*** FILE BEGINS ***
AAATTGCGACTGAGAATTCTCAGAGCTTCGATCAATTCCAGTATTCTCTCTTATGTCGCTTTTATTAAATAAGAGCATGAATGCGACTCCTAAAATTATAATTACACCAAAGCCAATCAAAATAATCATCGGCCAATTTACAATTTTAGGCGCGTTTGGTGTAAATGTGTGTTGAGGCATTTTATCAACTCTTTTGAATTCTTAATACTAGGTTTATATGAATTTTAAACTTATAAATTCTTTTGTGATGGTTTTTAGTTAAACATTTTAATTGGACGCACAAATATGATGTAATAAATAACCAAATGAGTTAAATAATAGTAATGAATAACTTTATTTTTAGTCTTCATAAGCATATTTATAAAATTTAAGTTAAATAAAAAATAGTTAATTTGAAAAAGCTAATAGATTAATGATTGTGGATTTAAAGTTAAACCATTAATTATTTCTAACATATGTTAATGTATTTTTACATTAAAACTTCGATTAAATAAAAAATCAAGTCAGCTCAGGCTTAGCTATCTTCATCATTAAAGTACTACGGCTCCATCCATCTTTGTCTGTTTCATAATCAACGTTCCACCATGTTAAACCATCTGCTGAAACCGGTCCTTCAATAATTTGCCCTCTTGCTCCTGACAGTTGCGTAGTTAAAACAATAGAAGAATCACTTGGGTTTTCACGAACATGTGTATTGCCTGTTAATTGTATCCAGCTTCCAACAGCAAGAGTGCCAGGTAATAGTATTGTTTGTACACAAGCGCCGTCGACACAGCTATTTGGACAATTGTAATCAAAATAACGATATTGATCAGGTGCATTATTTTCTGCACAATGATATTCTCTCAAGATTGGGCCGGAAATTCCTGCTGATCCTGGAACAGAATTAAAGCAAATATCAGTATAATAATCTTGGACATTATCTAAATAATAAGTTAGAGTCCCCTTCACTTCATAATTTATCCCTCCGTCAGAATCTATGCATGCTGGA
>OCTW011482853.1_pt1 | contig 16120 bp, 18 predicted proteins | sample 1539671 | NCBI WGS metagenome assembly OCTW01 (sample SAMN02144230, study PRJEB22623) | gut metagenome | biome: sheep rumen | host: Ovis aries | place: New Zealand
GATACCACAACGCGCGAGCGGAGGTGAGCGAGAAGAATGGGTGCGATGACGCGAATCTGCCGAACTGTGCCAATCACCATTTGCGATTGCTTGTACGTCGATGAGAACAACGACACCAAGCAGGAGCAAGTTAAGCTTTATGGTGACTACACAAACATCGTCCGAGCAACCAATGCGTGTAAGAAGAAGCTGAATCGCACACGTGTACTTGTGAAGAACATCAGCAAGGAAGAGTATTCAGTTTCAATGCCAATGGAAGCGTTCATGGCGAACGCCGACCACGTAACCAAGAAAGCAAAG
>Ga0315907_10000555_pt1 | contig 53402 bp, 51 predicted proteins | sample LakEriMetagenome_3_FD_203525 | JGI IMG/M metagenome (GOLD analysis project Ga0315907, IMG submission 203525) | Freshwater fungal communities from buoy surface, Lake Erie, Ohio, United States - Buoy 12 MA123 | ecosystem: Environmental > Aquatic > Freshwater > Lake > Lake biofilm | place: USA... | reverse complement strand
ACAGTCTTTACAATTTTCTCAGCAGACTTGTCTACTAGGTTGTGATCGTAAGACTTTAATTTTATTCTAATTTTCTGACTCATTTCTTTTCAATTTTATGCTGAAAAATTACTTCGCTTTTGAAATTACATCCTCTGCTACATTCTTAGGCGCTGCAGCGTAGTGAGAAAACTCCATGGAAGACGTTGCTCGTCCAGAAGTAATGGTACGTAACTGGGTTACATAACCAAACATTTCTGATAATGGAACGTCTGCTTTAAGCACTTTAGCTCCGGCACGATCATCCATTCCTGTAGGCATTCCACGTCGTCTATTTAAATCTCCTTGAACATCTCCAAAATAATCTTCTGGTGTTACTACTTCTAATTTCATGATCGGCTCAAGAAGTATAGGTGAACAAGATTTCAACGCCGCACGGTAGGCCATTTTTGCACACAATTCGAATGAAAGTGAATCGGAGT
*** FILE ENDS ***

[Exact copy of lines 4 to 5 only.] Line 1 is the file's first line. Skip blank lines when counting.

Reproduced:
>Ga0315907_10000555_pt1 | contig 53402 bp, 51 predicted proteins | sample LakEriMetagenome_3_FD_203525 | JGI IMG/M metagenome (GOLD analysis project Ga0315907, IMG submission 203525) | Freshwater fungal communities from buoy surface, Lake Erie, Ohio, United States - Buoy 12 MA123 | ecosystem: Environmental > Aquatic > Freshwater > Lake > Lake biofilm | place: USA... | reverse complement strand
ACAGTCTTTACAATTTTCTCAGCAGACTTGTCTACTAGGTTGTGATCGTAAGACTTTAATTTTATTCTAATTTTCTGACTCATTTCTTTTCAATTTTATGCTGAAAAATTACTTCGCTTTTGAAATTACATCCTCTGCTACATTCTTAGGCGCTGCAGCGTAGTGAGAAAACTCCATGGAAGACGTTGCTCGTCCAGAAGTAATGGTACGTAACTGGGTTACATAACCAAACATTTCTGATAATGGAACGTCTGCTTTAAGCACTTTAGCTCCGGCACGATCATCCATTCCTGTAGGCATTCCACGTCGTCTATTTAAATCTCCTTGAACATCTCCAAAATAATCTTCTGGTGTTACTACTTCTAATTTCATGATCGGCTCAAGAAGTATAGGTGAACAAGATTTCAACGCCGCACGGTAGGCCATTTTTGCACACAATTCGAATGAAAGTGAATCGGAGT